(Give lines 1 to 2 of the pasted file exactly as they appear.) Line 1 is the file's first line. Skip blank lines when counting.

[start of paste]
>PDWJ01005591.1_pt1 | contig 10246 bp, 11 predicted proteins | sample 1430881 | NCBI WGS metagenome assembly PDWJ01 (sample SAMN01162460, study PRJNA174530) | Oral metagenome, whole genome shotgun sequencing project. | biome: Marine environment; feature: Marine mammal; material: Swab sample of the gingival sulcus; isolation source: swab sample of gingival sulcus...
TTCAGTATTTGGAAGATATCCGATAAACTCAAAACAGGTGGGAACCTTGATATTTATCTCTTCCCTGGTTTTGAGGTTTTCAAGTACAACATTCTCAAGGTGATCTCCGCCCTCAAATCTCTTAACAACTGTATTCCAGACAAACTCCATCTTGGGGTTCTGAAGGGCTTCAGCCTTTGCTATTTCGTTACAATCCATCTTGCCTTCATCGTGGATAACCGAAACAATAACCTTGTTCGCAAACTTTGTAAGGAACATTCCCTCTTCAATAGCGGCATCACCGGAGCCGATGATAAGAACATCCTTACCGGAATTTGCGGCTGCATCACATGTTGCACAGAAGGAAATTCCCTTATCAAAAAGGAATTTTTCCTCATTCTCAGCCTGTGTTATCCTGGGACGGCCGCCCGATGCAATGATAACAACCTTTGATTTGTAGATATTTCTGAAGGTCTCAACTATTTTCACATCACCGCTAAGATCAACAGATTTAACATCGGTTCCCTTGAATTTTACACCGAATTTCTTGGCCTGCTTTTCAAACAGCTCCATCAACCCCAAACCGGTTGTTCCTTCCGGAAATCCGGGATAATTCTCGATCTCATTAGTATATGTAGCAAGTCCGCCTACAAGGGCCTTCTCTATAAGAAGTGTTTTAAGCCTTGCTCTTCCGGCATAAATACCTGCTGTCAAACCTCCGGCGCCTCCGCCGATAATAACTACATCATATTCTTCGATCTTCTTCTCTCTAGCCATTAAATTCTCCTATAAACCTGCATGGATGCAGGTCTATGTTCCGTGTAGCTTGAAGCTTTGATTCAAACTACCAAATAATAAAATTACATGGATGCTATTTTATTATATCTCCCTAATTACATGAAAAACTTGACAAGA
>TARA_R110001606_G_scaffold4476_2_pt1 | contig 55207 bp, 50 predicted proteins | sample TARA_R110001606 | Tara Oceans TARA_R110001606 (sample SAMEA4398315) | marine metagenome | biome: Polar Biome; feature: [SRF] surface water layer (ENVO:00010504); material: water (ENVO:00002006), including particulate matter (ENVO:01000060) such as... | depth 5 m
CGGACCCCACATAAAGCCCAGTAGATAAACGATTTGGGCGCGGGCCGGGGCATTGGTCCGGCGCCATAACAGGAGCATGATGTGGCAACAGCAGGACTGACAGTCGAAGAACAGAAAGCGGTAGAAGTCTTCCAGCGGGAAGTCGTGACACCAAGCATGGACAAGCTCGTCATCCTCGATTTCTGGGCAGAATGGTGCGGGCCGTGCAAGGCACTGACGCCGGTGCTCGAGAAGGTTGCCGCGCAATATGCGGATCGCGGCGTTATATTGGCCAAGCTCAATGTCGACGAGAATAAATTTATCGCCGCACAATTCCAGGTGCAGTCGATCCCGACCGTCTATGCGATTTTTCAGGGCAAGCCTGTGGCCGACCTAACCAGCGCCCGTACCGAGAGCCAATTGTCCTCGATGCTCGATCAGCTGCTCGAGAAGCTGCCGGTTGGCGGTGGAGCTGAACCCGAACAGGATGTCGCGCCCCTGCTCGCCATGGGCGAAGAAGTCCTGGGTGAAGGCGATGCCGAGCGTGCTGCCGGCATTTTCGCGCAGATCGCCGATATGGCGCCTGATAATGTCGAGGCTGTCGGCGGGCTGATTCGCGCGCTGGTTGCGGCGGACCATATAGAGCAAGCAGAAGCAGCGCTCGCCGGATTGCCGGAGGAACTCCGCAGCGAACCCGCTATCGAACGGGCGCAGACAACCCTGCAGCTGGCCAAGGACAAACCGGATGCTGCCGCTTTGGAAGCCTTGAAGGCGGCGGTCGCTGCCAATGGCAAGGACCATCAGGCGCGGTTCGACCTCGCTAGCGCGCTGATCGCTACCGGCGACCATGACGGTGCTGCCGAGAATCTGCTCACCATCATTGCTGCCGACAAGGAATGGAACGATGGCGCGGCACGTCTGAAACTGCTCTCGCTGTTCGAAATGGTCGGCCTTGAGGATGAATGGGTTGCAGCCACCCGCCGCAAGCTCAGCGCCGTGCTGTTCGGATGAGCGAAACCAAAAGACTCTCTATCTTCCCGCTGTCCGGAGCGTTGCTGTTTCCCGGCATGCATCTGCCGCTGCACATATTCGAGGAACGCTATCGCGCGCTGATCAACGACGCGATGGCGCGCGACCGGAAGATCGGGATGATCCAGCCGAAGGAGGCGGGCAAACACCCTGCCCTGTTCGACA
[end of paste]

>PDWJ01005591.1_pt1 | contig 10246 bp, 11 predicted proteins | sample 1430881 | NCBI WGS metagenome assembly PDWJ01 (sample SAMN01162460, study PRJNA174530) | Oral metagenome, whole genome shotgun sequencing project. | biome: Marine environment; feature: Marine mammal; material: Swab sample of the gingival sulcus; isolation source: swab sample of gingival sulcus...
TTCAGTATTTGGAAGATATCCGATAAACTCAAAACAGGTGGGAACCTTGATATTTATCTCTTCCCTGGTTTTGAGGTTTTCAAGTACAACATTCTCAAGGTGATCTCCGCCCTCAAATCTCTTAACAACTGTATTCCAGACAAACTCCATCTTGGGGTTCTGAAGGGCTTCAGCCTTTGCTATTTCGTTACAATCCATCTTGCCTTCATCGTGGATAACCGAAACAATAACCTTGTTCGCAAACTTTGTAAGGAACATTCCCTCTTCAATAGCGGCATCACCGGAGCCGATGATAAGAACATCCTTACCGGAATTTGCGGCTGCATCACATGTTGCACAGAAGGAAATTCCCTTATCAAAAAGGAATTTTTCCTCATTCTCAGCCTGTGTTATCCTGGGACGGCCGCCCGATGCAATGATAACAACCTTTGATTTGTAGATATTTCTGAAGGTCTCAACTATTTTCACATCACCGCTAAGATCAACAGATTTAACATCGGTTCCCTTGAATTTTACACCGAATTTCTTGGCCTGCTTTTCAAACAGCTCCATCAACCCCAAACCGGTTGTTCCTTCCGGAAATCCGGGATAATTCTCGATCTCATTAGTATATGTAGCAAGTCCGCCTACAAGGGCCTTCTCTATAAGAAGTGTTTTAAGCCTTGCTCTTCCGGCATAAATACCTGCTGTCAAACCTCCGGCGCCTCCGCCGATAATAACTACATCATATTCTTCGATCTTCTTCTCTCTAGCCATTAAATTCTCCTATAAACCTGCATGGATGCAGGTCTATGTTCCGTGTAGCTTGAAGCTTTGATTCAAACTACCAAATAATAAAATTACATGGATGCTATTTTATTATATCTCCCTAATTACATGAAAAACTTGACAAGA